Key Trends That Are Shaping the Indian Consumer Market

One major trend is that brands have an opportunity to accentuate value-added experiences which can define and influence the consumers' journey from decision-making to consumption
Key Trends That Are Shaping the Indian Consumer Market

The last two years have changed many of the consumer habits that earlier were taken for granted. As the new consumer behavior replaces the old one, the businesses ought to adapt the strategies accordingly. This entails that businesses ought to figure out those newer trends that will dictate the Indian consumer market.     

Rushikesh Aravkar, Associate Director - Food and Drink Research (South APAC), Mintel said, “The pandemic has challenged many of the habits we took for granted. The behavior change that it has brought about has driven consumers towards new routines and opened up new avenues for brands. Even as lockdown curbs were relaxed, the home emerged as a backdrop for fitness, work, and socialization.

“Today Indian consumers are also prioritizing their spending whether it’s on food and drink or beauty and personal care. The underlying criteria for consumers to make these purchases is to get value for their money. There has also been an increased interest in holistic well-being than it was pre-pandemic, with traditional Aryuvedic ingredients finding their way into Indians’ modern and urban lifestyles. These market trends are driving brands to embrace multi-functionality and address new occasions.”

The consumer and market trends according to Mintel are as follows:

FOOD AND DRINK

a)    Tapping on the protein trend
The growing awareness about the importance of complete nutrition and the role of macronutrients in the process has got Indian consumers to watch their intake. Between November 2018 and October 2021, there has been a 25 percent increase in various food and drink product launches with high-protein claims. 

Further, the plant-based claims among high-/added-protein food and drink launches in India continue to emerge albeit a small base of 1.5 percent. This is therefore an opportune time to highlight plant-based protein in India. 

b)    Exposure and trial are essential to driving meat substitute consumption
Preconceived notions over taste and experience remain the biggest barrier for plant-based meat with more than half of Indian consumers (55 percent) agreeing that vegetarian meat substitutes do not appeal to them. This resonates with just over half of the vegetarians across all age groups and more prominently among meat-eaters aged 18-44 than vegetarians. The key is to drive trials and demonstrate how meat substitutes are getting very close to the 'real thing'. Dozens of start-ups in India are now offering a range of second-generation plant-based meat alternatives such as vegan chicken, veggie burgers, keema, and kebabs, which precisely mimic their animal-based counterparts.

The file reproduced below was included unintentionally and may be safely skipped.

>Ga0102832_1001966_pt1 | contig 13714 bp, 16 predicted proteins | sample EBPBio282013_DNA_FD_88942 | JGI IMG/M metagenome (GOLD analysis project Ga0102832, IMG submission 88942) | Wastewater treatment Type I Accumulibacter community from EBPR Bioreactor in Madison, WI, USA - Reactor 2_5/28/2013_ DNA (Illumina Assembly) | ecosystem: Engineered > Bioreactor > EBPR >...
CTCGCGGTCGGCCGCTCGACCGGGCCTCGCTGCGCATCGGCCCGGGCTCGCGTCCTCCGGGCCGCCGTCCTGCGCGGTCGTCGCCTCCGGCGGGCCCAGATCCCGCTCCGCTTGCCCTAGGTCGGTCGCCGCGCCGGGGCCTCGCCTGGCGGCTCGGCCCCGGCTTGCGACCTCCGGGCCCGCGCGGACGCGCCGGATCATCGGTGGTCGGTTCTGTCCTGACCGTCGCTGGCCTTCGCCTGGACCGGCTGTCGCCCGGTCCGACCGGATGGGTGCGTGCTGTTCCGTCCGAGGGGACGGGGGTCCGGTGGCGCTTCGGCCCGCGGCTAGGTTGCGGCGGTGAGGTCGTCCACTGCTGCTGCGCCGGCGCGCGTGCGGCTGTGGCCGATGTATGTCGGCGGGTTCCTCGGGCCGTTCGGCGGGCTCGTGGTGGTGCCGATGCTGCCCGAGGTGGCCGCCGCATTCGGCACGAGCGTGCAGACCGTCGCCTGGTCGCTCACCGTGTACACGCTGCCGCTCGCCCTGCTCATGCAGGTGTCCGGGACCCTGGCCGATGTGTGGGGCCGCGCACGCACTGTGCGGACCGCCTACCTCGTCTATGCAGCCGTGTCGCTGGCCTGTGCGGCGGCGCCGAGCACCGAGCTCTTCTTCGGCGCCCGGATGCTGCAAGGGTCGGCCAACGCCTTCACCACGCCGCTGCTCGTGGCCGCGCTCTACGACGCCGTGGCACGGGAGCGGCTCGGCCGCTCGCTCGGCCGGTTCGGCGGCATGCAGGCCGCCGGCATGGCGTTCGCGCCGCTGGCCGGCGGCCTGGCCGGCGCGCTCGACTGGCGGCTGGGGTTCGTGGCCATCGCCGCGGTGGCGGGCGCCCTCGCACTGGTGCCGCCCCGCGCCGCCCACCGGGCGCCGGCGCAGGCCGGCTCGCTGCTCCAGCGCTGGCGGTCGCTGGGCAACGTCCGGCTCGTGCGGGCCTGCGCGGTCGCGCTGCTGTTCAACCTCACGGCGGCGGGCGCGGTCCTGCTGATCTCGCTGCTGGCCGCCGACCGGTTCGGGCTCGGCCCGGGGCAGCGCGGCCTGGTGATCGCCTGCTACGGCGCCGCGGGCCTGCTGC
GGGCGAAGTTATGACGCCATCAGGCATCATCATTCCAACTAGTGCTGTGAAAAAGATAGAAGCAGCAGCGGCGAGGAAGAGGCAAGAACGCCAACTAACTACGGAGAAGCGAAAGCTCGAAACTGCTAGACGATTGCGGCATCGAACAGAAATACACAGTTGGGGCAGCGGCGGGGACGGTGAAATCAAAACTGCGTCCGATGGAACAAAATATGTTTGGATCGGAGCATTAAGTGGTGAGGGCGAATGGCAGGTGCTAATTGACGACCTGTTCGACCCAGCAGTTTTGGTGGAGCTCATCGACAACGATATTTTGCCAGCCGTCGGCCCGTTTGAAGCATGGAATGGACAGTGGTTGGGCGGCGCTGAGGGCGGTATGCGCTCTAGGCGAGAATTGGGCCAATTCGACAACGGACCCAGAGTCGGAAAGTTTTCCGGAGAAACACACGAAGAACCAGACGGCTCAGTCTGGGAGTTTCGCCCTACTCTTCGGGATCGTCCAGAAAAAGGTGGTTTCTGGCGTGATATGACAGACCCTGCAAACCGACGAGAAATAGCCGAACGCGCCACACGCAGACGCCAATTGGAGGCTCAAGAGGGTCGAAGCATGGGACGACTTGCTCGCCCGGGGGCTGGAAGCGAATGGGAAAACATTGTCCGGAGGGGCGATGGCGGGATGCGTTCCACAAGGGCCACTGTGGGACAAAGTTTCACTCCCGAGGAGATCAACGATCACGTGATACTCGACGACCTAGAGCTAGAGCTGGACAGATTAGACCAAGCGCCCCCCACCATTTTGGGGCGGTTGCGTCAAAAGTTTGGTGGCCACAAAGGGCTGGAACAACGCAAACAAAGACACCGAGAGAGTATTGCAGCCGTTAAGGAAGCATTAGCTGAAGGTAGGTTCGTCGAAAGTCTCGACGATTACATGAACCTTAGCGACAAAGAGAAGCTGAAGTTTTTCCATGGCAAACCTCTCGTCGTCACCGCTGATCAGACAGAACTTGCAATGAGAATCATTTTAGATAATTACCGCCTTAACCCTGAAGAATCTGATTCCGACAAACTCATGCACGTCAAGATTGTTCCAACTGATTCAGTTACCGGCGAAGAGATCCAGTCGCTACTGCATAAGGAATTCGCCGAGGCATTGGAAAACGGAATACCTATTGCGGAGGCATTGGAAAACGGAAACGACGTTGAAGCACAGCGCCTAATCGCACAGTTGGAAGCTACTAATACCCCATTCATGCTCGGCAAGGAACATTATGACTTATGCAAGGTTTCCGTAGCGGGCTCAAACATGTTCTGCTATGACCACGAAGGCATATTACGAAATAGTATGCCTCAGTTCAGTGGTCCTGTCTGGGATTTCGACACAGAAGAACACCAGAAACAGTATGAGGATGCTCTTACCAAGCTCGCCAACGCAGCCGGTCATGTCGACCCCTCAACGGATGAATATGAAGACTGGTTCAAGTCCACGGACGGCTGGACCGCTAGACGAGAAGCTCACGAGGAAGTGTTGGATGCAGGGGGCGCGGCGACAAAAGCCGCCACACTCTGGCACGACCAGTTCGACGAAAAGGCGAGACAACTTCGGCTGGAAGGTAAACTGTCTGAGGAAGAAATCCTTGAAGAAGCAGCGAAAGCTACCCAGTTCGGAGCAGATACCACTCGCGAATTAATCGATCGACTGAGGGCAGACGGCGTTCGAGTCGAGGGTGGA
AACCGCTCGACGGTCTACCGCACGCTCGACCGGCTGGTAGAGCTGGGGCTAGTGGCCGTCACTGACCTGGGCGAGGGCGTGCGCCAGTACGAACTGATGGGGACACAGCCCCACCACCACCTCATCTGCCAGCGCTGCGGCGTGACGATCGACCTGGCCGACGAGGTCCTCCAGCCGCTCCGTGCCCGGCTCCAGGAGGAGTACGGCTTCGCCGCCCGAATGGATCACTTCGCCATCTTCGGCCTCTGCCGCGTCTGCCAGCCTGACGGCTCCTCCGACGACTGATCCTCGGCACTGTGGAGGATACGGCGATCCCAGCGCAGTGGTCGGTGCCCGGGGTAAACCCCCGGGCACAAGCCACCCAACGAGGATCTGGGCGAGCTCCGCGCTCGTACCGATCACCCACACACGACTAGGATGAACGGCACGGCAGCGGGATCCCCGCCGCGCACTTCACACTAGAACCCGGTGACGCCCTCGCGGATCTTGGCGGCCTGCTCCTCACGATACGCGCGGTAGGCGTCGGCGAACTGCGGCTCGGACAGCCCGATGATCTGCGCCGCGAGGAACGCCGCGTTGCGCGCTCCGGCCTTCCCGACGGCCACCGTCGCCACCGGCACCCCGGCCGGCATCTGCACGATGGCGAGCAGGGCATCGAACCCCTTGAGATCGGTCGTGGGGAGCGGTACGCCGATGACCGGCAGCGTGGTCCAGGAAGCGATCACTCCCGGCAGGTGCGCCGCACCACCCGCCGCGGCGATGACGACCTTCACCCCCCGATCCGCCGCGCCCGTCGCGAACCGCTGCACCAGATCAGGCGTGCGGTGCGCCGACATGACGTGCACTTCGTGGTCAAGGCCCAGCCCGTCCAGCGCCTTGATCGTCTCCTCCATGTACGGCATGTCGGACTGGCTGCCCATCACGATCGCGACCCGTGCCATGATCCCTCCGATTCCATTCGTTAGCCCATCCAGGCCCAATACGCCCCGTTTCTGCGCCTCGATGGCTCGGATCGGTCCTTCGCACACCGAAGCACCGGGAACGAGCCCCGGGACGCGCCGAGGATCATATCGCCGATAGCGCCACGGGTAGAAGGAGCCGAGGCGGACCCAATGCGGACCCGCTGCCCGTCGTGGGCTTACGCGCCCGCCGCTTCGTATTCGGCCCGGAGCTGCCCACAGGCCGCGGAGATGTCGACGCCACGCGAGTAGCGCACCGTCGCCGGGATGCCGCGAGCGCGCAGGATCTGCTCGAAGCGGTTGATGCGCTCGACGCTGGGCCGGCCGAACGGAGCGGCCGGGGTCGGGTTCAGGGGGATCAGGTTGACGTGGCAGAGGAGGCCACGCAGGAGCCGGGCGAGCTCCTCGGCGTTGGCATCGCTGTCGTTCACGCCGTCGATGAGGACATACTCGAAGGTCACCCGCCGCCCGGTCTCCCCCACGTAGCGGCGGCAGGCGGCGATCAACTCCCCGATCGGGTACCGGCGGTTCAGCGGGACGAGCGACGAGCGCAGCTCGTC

BEAUTY AND PERSONAL CARE

a)    A shift from skincare to skin health
Consumers’ mindset towards skincare has evolved during the course of the pandemic. The beauty conversation has shifted from taking care of the outer appearance to one that comes from the inside out. About half of Indians attribute skin problems to stress (51 percent), lack of sleep (50 percent), and unhealthy diet (47 percent). Today, consumers have a different outlook towards beauty and they are expecting brands to respond to their new definition of beauty. 

b)    Amp up Indian consumers’ hair care regimen with scalp care
Shampoo forms an integral part of Indian consumers’ hair care regimen and is an essential non-discretionary expense. However, most brands continue to operate in the safe zone by addressing only hair problems and promoting the typical botanical/herbal and free-from claims. 

Tapping into the new territory of scalp care can help grow the shampoo category even further. Nearly three-fourths (74 percent) of Indian consumers have scalp-related issues yet only 26 percent of shampoo launches focus on dandruff or skin disorder claims. It’s a huge gap that brands can fill. 

c)    ‘Experience is all’ ─ a desire for overall experiences  
The popularity of social media is influencing Indian consumers’ product choices and their expectations around it. They desire for products to be ‘more than just products that create deeper, meaningful experiences as outlined by the Mintel Trend ‘Experience Is All’. 

Indian Gen-Z (47 percent) and millennials (52 percent), experiences are more important to them than material possessions. Brands have an opportunity to accentuate value-added experiences which can define and influence the consumers’ journey from decision-making to consumption, Mintel report further stated. 

Rushikesh Aravkar, Associate Director, Food and Drink Research, South APAC at Mintel concludes, “As Indian consumers continue to rethink different aspects of their lives, opportunities exist for food, drink, and beauty brands to complement these shifts whether it’s playing up the experience of local brands or connecting consumers with their roots through well-loved local ingredients and flavors.

“Looking forward, consumers will also expect brands to play a more active role in driving social change and cater to this sentiment of caring for society as they increasingly become aware of the complexity of the issues the world faces,” Aravkar further stated. 

READ MORE: How Consumer Sentiments Improved in January by 3.9 pc After a Dip in December

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